The story deals with the way that life is perceived during a time of assimilation. It brings the reader snippets of the procedures to assimilate, and also yearnings for what once was in the homeland. The desire for change does not necessarily overrule the comfort of what the homeland held in a person’s daily life.

The reader is taken on a twenty-year journey through the Nasmertov family’s treks to fit in, to understand the cultural divide between homeland and their new land. The journey is humorous at times, but only to the extent of familial actions, and also how they are viewed by those around them. The humor is more of an enhancement of what it means to survive in a country so unlike the one you emigrated from.

Nostalgia is a strong undertone within the pages. Comfort levels of every aspect is depicted. Familial bonds do not necessarily provide the comfort one needs.

Yelena Akhtiorskaya’s debut novel, Panic in a Suitcase, is filled with descriptions of Coney Island and Brighton Beach, that one can capture through their five senses. The novel is also an examination of the immigrant and their experiences and endeavors to fit in, despite strong memories of the past.

I enjoyed reading about the cultural issues, and enjoyed the word-imagery regarding the beach cities. I am extremely familiar with those cities and with the cultural aspects depicted in the story. I, myself, have fond memories of Brighton Beach in the late 1940s and early 1950s. The novel transported me back to times past.

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Review: The Gates of November

Chaim Potok’s The Gates of November is an extremely intense non-fiction book, written about a Jewish family. The book delves into the father/son relationship that Potok is well known for in his books.

Solomon Slepak is an old-school Russian Jew, a diehard Bolshevik. He became a Marxist when he emigrated to the America, and then returned to the Soviet Union. He was a stubborn and difficult man, and became a staunch and renowned Communist Party member, despite the fact that he was Jewish. Solomon Slepak resists the ideals of his son, Volodya, who is a “refusenik”, and basically disowns him.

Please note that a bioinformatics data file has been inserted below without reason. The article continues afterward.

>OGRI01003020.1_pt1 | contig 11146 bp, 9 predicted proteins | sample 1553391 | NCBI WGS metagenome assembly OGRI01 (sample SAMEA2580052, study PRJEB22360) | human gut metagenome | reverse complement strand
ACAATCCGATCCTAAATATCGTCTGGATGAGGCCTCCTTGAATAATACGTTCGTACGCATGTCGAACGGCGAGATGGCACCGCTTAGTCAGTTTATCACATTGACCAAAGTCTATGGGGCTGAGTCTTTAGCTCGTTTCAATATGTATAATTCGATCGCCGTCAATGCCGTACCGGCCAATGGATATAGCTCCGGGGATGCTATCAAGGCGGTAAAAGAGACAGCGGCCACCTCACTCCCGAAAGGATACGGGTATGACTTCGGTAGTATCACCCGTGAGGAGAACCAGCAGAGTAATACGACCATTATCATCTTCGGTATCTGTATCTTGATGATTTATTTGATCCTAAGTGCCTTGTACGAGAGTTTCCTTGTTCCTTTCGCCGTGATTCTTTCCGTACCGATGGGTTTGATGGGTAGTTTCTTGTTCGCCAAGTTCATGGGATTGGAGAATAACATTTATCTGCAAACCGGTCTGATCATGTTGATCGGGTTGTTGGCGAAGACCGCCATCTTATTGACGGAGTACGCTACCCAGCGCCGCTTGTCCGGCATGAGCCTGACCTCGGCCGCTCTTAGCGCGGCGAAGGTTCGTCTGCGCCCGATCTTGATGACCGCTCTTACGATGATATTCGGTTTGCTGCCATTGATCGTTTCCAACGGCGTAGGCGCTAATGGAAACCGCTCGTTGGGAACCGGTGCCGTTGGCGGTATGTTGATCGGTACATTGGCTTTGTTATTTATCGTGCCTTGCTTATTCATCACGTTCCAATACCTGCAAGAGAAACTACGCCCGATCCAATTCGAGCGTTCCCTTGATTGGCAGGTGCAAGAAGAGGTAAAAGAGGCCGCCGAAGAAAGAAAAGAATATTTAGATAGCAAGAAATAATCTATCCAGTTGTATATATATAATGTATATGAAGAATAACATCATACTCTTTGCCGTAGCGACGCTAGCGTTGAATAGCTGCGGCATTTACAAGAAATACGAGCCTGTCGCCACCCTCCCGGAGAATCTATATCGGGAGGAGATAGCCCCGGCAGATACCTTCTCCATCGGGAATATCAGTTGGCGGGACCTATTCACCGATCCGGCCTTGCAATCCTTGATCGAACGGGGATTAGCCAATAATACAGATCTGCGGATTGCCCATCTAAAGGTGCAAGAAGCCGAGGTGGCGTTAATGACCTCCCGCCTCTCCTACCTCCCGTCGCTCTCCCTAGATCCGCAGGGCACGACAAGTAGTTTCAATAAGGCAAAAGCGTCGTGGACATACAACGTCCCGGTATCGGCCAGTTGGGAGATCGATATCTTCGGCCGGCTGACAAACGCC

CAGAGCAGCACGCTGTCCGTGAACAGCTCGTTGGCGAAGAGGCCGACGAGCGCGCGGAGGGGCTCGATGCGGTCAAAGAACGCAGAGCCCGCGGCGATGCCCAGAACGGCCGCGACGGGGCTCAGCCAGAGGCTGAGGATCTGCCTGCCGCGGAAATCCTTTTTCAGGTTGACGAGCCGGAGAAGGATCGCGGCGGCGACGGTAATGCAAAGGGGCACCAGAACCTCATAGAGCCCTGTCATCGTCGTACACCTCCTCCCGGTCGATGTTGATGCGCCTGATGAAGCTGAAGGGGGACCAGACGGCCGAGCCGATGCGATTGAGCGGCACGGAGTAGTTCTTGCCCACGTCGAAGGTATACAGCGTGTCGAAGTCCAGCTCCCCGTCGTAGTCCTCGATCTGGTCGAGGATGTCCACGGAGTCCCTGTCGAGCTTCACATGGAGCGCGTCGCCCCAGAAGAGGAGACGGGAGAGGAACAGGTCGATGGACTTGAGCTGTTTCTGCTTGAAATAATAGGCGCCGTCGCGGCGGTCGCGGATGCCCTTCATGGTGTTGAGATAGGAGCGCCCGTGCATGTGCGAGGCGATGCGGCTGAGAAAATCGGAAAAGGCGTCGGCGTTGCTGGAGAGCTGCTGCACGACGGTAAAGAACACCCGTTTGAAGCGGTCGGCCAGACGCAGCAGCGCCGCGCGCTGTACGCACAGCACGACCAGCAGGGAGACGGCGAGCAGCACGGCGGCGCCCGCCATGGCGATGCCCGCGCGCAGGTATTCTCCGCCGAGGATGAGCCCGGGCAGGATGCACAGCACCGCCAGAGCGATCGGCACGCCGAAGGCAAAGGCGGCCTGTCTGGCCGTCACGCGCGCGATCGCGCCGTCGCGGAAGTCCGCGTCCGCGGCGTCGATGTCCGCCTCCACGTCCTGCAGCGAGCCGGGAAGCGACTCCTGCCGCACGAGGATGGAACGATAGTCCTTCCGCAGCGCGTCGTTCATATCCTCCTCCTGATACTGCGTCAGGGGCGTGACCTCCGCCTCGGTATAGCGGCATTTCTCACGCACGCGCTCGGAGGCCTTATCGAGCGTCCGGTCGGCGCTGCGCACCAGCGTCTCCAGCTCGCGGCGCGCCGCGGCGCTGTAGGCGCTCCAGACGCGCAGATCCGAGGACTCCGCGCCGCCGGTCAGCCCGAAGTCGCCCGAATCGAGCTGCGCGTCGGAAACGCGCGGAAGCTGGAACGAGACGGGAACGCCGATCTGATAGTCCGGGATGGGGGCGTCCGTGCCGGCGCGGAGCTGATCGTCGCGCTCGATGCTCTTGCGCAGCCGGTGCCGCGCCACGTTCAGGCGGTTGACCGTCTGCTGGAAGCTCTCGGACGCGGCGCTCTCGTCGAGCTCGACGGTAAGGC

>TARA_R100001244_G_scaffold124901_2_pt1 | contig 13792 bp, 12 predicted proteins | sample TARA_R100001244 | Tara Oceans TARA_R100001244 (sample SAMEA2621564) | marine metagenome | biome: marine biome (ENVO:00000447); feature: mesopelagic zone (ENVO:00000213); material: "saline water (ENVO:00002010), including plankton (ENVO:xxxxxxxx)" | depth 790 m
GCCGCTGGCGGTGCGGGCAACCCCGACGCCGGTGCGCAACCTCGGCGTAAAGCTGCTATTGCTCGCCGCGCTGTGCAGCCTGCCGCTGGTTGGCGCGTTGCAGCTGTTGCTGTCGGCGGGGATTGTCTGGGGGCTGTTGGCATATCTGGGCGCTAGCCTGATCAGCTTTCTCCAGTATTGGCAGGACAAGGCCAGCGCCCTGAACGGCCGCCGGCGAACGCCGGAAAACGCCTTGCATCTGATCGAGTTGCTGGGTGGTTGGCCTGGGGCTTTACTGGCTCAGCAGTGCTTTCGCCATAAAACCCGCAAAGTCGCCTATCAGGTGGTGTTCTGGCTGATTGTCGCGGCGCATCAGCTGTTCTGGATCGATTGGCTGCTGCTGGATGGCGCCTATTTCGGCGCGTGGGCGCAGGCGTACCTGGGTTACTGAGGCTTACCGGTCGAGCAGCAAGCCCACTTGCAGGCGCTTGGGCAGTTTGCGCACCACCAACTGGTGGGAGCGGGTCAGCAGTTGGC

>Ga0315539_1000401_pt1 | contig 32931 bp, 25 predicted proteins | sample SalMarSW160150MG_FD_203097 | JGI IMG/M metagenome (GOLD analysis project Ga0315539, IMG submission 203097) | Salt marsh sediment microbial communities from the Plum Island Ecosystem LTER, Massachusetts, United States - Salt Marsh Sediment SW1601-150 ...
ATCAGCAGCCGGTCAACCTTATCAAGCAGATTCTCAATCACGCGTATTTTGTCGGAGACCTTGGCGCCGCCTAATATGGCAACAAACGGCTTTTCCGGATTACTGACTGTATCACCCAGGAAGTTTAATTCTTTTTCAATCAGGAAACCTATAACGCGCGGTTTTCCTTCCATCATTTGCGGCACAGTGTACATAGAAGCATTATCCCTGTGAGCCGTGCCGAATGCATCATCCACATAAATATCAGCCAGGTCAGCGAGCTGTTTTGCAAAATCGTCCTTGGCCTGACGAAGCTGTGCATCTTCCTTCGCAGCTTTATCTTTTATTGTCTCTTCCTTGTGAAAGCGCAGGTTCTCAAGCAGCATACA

Volodya sees what is occurring in the Soviet Union and wants no part of it. He wants to take his wife and two sons and emigrate to Israel. Thus he begins the process of paperwork and documentation. His bid to emigrate is refused, and he and his wife, Masha, become activists, working to try to help other Jews who are refused permission to emigrate, under Josef Stalin’s relentless rule.

Due to his activities, he is sent to a remote part of Siberia, where the conditions take their toll on his health. Masha asks for permission to be with him, and is granted such. He is exiled for over five years, under the harshest of conditions, not only weather, but food and daily sustenance and necessities (this articulation is putting it mildly).

Once he returns home, he tries to seek work, and finds menial jobs here and there, that don’t last for any length of time. He applies for permission to emigrate, once again. The process drags on for years, and we are given an overview of the social, political and diplomatic events and results during the years that go by, while he waits for a positive outcome.

I could articulate more on The Gates of November, but I suggest you read it yourself in order to grasp the depth of the story. The Gates of November is quite extreme in detail. Potok has shown us the degrees people will go to in order to manipulate others by leaving out none of the horrible events or descriptive word images.

Potok infuses the intensity of the time period under Josef Stalin’s rule. He details the depth of life under the most adverse and harshest of circumstances within the confines of the brutal Stalin reign. His book is based on personal accounts, taped and written interviews, videos, etc., in order to bring exactness to The Gates of November. It is not an easy book to read, due to the brutally detailed circumstances and events. But, it is a book most definitely worth reading, not only in comprehending the historical aspect regarding Jews under Soviet rule, but for the ongoing father/son relationship and family dynamics that Chaim Potok always manages to write so brilliantly about.

The Gates of November, by Chaim Potok,  is a masterful telling of Jewish familial life and dynamics under extreme social circumstances. It is both horrific and inspirational, and brings to the forefront the degrees of determination people have in order to obtain their goals. I highly recommend it to everyone.